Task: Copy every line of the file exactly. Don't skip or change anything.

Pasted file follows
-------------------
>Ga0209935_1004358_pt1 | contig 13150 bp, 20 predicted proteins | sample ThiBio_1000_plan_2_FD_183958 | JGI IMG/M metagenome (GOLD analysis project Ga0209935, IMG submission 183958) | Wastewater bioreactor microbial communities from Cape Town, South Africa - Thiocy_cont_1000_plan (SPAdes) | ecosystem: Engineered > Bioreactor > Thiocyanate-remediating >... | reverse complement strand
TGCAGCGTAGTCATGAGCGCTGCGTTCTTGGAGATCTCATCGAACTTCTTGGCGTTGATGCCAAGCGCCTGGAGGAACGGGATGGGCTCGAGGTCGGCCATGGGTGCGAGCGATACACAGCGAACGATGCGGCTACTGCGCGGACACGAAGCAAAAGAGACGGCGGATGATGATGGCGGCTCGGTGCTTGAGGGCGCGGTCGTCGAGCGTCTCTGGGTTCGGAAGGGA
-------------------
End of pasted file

>Ga0209935_1004358_pt1 | contig 13150 bp, 20 predicted proteins | sample ThiBio_1000_plan_2_FD_183958 | JGI IMG/M metagenome (GOLD analysis project Ga0209935, IMG submission 183958) | Wastewater bioreactor microbial communities from Cape Town, South Africa - Thiocy_cont_1000_plan (SPAdes) | ecosystem: Engineered > Bioreactor > Thiocyanate-remediating >... | reverse complement strand
TGCAGCGTAGTCATGAGCGCTGCGTTCTTGGAGATCTCATCGAACTTCTTGGCGTTGATGCCAAGCGCCTGGAGGAACGGGATGGGCTCGAGGTCGGCCATGGGTGCGAGCGATACACAGCGAACGATGCGGCTACTGCGCGGACACGAAGCAAAAGAGACGGCGGATGATGATGGCGGCTCGGTGCTTGAGGGCGCGGTCGTCGAGCGTCTCTGGGTTCGGAAGGGA